Ukraine is counter-attacking in multiple directions, with mixed results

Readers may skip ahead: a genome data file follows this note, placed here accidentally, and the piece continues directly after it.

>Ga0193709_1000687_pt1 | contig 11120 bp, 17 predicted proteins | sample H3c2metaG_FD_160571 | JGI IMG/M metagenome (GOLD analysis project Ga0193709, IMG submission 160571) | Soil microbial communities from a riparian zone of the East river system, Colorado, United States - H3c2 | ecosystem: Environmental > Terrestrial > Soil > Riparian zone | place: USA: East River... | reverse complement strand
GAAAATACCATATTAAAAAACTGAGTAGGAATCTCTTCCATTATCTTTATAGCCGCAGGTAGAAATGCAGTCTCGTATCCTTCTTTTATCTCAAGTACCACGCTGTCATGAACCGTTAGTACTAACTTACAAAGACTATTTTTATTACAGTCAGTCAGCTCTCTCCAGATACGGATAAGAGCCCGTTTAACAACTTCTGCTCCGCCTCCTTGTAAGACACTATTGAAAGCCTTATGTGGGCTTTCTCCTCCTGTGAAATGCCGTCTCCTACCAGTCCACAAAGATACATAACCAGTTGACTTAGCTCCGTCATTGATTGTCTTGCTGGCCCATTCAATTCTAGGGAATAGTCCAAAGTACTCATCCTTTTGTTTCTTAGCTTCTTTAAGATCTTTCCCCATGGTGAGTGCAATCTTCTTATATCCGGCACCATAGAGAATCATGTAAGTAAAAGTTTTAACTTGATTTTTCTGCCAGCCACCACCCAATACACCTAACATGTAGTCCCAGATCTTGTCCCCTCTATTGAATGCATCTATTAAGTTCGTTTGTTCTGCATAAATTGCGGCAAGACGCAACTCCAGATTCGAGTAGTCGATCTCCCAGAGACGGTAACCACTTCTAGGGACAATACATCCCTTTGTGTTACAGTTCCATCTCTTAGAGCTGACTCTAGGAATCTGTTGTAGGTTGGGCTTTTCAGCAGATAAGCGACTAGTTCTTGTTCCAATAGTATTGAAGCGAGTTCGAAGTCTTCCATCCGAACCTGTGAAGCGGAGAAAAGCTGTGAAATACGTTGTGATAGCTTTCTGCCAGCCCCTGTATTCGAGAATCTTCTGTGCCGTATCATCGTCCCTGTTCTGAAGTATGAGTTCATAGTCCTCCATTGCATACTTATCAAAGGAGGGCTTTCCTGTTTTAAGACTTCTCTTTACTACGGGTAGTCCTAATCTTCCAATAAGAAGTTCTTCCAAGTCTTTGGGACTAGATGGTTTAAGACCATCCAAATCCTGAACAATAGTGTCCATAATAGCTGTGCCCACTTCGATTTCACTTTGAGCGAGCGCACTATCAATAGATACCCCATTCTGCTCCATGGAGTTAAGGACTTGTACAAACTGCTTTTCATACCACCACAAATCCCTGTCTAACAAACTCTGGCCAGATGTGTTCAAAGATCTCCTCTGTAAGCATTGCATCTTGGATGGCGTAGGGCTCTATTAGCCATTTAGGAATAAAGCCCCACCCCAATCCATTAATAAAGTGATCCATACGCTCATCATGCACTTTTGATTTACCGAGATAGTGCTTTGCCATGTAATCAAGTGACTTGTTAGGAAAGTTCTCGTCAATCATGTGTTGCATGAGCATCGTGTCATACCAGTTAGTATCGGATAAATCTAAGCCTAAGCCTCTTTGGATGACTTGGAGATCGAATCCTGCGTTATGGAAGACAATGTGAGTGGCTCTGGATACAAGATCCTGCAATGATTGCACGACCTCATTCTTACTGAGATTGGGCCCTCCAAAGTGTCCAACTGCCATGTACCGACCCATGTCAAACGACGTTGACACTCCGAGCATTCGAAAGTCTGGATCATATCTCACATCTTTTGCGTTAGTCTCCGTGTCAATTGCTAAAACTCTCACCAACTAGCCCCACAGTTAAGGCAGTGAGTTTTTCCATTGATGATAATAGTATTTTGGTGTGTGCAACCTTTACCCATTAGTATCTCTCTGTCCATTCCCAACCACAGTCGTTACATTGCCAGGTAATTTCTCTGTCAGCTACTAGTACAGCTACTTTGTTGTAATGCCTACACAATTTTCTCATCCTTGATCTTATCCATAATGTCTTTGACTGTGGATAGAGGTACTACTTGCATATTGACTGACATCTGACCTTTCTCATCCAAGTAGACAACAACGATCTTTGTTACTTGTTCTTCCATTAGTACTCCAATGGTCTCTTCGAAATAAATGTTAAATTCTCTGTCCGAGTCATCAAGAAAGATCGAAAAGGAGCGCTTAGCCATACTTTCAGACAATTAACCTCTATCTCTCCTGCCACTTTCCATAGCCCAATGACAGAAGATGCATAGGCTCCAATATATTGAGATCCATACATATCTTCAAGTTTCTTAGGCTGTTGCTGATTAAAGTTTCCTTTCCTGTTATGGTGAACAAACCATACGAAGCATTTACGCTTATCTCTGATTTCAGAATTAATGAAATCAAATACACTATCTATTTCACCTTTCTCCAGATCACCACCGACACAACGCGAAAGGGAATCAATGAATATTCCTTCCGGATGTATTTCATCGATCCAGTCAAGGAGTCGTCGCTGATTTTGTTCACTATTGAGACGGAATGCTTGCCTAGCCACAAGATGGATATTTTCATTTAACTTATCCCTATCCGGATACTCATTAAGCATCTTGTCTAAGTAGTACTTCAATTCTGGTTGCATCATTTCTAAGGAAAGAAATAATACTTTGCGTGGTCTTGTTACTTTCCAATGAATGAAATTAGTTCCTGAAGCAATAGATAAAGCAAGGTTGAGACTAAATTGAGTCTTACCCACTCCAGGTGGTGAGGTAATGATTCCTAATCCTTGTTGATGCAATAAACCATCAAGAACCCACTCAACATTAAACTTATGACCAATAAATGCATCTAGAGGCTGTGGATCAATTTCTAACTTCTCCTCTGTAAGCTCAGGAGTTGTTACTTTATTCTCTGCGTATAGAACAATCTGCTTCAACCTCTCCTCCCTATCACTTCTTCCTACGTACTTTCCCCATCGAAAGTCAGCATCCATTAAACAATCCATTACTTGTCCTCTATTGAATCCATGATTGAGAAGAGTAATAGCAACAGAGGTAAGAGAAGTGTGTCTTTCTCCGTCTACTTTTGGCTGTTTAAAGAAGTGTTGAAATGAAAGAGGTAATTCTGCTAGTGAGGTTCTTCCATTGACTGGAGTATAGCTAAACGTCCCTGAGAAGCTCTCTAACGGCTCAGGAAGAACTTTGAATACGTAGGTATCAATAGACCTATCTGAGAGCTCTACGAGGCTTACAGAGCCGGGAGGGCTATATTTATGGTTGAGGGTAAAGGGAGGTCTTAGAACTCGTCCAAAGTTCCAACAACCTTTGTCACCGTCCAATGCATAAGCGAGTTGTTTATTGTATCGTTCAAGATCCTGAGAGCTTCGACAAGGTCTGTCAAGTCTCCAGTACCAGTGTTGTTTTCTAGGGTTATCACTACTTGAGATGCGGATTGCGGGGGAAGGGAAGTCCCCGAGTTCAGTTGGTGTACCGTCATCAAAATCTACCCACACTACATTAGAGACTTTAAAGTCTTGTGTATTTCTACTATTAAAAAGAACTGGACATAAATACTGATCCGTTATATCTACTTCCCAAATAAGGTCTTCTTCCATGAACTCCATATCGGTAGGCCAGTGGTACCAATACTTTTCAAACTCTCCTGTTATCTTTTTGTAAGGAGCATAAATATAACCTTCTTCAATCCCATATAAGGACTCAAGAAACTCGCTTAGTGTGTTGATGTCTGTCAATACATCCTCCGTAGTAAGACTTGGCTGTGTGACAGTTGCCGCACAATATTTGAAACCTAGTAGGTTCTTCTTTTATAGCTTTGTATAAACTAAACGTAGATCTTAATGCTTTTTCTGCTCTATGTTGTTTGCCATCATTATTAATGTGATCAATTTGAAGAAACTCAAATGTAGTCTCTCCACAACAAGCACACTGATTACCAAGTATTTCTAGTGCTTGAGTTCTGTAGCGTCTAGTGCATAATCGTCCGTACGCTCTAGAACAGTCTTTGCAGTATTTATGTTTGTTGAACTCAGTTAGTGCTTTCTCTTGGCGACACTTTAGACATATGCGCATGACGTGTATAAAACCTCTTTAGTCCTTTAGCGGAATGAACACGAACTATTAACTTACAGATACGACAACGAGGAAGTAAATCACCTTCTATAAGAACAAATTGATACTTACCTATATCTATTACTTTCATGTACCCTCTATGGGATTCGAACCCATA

Read more of our recent coverage of the Ukraine war UKRAINE IS JUST a week into its counter-offensive against the Russians, but already the reports from the frontlines range from upbeat to gloomy. On June 11th its 68th brigade reported that it had liberated Blahodatne, a village in Donetsk province, 10km inside Russian-occupied territory. Russian military bloggers suggested that the raid had gone much deeper still, and taken in other nearby villages. There was some progress made near Bakhmut further north-east, too, with Ukrainians advancing to encircle the devastated town that has been the only real focus of Russias offensive efforts for the past year. That progress contrasted with less encouraging news from another counter-offensive operation taking place further south and west, in the Zaporizhia region. Full-frontal fighting along the Orikhiv-Tokmak axis there has been hard going, a military source conceded, with Ukraine taking significant losses of armour and personnel. More than dozens of soldiers had fallen, he said. Ukraine had attacked using its well-equipped 47th brigade, but has struggled to cope with Russias traditional strengths in building fortifications and in electronic warfare, a source in Ukraines military intelligence added. The full shape of Ukraines plans is yet to become clear. The scale of the deployment along the Tokmak axisand the towns strategic role as both a rail hub and a gateway to strike at the Russian main road to Crimeasuggested at one point that it might grow into a main push. But a source in Ukraines general staff urged caution. We havent committed our main forces, and the Russians havent committed their main forces. Both were involved in a chess game to draw out each others reserves, he said. Ukraines immediate priority is reducing Russian superiority in artillery, by targeting its systems with long-range fire. Footage from far behind the frontline suggests that they have already achieved some success. The role of aviation, where Russia enjoys a clear advantage on paper, is key. More of it is now being used in the Zaporizhia sector than has been deployed at any time since the opening stages of the war. But Ukrainian sources suggest that Russian pilots remain risk averse and fearful of Ukrainian air defences. These have been bolstered by mobile Western guns like the Gepard, as well as re-commissioned Pantsir missile systems abandoned by the Russians during Ukraines counter-offensive in the Kharkiv region in the autumn. Where Russian forces are pushing harder is with dronesfrom reconnaissance to strike drones. Denys Yaroslavsky, a special-forces officer now fighting in a village north of Bakhmut, reports a massive increase in the use of such devices in that theatre. Apart from Lancet strike drones, capable of destroying tanks and artillery systems, Russian forces have acquired significant numbers of Chinese drones, he says. (Western sources are yet to observe any large-scale arms transfer). Mr Yaroslavsky is confident that Ukraine will continue to close the circle around Bakhmut. Its hard going, but we are moving constantly. Within a week we will have the high ground...and Bakhmut in the palm of our hands. Serhiy Cherevaty, the spokesman for Ukraines eastern group of forces, said Ukrainian troops were advancing by anything from several hundred metres to two kilometres a day, a far higher rate of advance than that of Russia over the past year. A breakthrough in Bakhmut would certainly be an embarrassment for Russia, which has invested heavily in taking the town. But what Ukraine intends to do from there is unclear. As Russian planners ponder the possibility of yet another direction of attack, one unexpected variable could be the situation in the flooded plains of Kherson. The partial collapse of the Nova Kakhovka dam on June 6th created a humanitarian disaster. But it also upended Ukrainian military plans. The destruction of the bridge alongside the dam has almost certainly put an end to any crossing of heavy weaponry. That said, Ukrainian military sources hint at a different type of operation. Flooding has washed away Russian defences on the eastern side of the Dnieper, one said; and that has created opportunities. The conditions are arguably better for a limited assault using speedboats and special forces, one said. Andriy Zagorodnyuk, a former defence minister, says that Ukraines military leaders are probably keeping things ambiguous on purpose. Eventually [the counter-offensive] will become more focused, but the early approach might be more opportunistic and scattered, he said. Nature could also play a part. Rain is predicted for much of the next week, which could stall some of Ukraines advances, while also making Russian air operations and reconnaissance more difficult. Ukraine will only go as fast as the conditions allow, an intelligence source said. We need to hurry, but slowly.